As the Jodi Arias verdict was being read, a crowd outside the courthouse in Phoenix began chanting, "Justice for Travis."
A jury Wednesday found Arias guilty of first-degree murder in the brutal stabbing and shooting death of her onetime boyfriend, Travis Alexander.
As the verdict was read, Arias sat stone-faced, then began fighting back tears when the jurors were polled.
CBS 5 News multimedia journalist Elizabeth Erwin tweeted that the media took up five rows in the courtroom. Three rows were taken up by Alexander family and friends. Two rows were comprised of Arias family and friends.
The Alexander family issued the following statement through their legal counsel:
"Travis Alexander's surviving brothers and sisters Samantha Alexander, Gary Alexander, Dennis 'Greg' Alexander, Tanisha Sorenson, Hillary Wilcox, Steven Alexander and Allie Iglesias are in agreement with the jury's verdict of guilty against Jodi Arias.
"They would like to thank Deputy County Attorney Juan Martinez and Detective Steve Flores for their hard work and professionalism in this case. The siblings appreciate the outpouring of support they have received from the public.
"Buesing, Hernacki & Beckstead PLLC will be filing a civil wrongful death suit on behalf of the siblings against Jodi Arias in the near future.
"The siblings request that their privacy be respected. They will not be making any further statements or participating in any interviews until the sentencing phase is complete."
Maricopa County Attorney Bill Montgomery issued the following statement moments after the verdict:
"Today's verdict closes the guilt phase of State v. Jodi Ann Arias. However, the pursuit of justice on behalf of Travis Alexander continues. We look forward to the next phase of the proceedings, where the State will present evidence to prove the murder was committed in an especially heinous, cruel, or depraved manner. Consistent with the State Bar Rules of Professional Conduct, my Office will have no further comment at this time."
The crowd outside the courthouse continued to swell with spectators, bloggers and court watchers as the verdict drew near.
Once the bailiff read the verdict, many people outside the court building cheered and hugged, while others jumped and danced. People exchanged high-fives. The sounds of whistles and chants of "USA, USA, USA" filled the air.
Former Arizona Attorney General Grant Woods said the jury took about the right amount of time to reach a verdict.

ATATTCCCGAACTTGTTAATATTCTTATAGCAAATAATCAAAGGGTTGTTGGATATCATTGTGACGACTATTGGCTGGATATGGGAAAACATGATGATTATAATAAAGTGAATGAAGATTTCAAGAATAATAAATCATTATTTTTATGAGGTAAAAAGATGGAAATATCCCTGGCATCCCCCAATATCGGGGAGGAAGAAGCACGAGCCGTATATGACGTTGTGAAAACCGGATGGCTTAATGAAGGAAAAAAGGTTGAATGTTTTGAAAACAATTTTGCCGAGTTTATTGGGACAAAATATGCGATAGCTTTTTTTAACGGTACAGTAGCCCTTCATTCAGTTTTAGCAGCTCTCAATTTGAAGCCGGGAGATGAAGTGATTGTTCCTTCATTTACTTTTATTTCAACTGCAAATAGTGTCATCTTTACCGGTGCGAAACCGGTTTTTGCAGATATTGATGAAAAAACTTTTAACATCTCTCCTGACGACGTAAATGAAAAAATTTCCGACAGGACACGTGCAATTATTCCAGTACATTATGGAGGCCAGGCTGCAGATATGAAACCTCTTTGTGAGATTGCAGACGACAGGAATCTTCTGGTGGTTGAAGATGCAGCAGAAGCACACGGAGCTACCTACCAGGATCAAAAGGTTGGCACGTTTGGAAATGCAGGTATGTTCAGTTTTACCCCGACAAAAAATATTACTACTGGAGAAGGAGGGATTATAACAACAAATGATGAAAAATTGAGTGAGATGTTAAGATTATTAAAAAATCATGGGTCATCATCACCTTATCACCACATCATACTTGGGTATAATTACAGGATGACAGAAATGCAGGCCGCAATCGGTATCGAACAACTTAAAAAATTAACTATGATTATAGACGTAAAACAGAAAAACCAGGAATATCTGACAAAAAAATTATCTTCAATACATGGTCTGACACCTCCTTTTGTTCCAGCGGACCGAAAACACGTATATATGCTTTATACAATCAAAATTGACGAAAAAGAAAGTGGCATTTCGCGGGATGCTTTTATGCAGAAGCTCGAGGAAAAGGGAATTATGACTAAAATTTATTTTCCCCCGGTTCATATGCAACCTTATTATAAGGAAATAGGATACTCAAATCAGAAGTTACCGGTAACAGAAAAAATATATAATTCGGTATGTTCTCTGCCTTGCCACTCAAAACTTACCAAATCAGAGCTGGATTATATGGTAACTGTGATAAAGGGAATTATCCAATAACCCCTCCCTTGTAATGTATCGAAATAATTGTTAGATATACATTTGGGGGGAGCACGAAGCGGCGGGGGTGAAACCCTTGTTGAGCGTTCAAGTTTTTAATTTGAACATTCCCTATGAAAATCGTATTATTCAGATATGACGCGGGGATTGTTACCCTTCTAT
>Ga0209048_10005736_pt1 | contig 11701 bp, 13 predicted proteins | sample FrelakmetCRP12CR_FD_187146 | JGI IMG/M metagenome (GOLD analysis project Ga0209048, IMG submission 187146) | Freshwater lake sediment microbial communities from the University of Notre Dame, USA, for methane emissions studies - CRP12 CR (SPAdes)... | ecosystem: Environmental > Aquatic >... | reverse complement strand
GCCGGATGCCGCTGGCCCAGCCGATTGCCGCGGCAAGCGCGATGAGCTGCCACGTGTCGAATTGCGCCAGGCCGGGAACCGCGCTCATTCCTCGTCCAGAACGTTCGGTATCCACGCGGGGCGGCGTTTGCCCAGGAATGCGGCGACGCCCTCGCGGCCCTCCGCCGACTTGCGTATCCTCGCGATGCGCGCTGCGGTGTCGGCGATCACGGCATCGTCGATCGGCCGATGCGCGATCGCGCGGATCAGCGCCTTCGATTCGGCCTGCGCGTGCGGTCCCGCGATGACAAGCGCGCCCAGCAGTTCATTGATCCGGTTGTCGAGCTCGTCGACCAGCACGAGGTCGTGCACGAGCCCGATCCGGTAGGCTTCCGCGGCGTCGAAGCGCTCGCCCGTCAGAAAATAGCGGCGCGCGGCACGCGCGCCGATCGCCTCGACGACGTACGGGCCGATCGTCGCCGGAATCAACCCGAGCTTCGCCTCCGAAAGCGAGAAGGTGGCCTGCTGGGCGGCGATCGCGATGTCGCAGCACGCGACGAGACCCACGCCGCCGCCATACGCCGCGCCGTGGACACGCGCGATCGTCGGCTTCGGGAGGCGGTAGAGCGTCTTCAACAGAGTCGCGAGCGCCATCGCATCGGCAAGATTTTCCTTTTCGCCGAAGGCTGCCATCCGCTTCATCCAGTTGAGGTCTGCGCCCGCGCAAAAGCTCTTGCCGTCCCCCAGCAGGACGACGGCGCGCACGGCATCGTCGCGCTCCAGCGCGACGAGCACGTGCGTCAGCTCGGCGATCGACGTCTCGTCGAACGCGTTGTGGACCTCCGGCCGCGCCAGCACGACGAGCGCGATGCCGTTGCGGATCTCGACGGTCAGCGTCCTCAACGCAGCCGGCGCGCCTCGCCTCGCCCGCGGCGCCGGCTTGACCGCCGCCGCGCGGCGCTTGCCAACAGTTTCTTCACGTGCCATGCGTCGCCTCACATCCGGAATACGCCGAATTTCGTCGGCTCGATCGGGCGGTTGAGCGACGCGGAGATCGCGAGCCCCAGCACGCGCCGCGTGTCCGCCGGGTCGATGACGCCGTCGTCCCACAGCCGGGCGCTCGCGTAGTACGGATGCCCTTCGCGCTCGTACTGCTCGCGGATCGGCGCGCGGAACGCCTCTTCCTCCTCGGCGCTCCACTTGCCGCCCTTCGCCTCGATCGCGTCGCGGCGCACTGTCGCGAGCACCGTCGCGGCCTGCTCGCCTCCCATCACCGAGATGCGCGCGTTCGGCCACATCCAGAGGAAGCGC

"She may have just lied herself onto death row," Woods said in an interview. "She could get it. I think if the jury had an option to find her guilty as hell, they would have checked that box."
One of Alexander's best friends, Aaron Dewey, told CBS 5 News justice was served.
"In a perfect world, we'd have Travis back," he said. "At least we know the woman who so heinously took his life is finally being held accountable for what she did."
Dewey said, "Personally, I would like to see the death penalty. If she spends the rest of her life in jail without the possibility of getting out, I'm OK with that as well."
Mesa police Chief Frank Milstead said he's very pleased with the police work that helped lead to Arias's first-degree murder conviction.
He called lead detective Esteban Flores' work "exemplary," and also praised the lab workers and other support staff. Milstead said, "To not have police work come into question in a real high-profile case is amazing."
Jurors got the case in the afternoon of May 3. They deliberated for two full days this week before reaching a decision late Wednesday morning.
Authorities said Arias planned the attack in a jealous rage after being rejected by the victim. Arias initially denied involvement, then later blamed the killing on masked intruders. Two years after her arrest, she said it was self-defense.
Stay with cbs5az.com and CBS 5 News for updates on this developing story.
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Copyright 2013 CBS 5 (KPHO Broadcasting Corporation). All rights reserved. The Associated Press contributed to this report.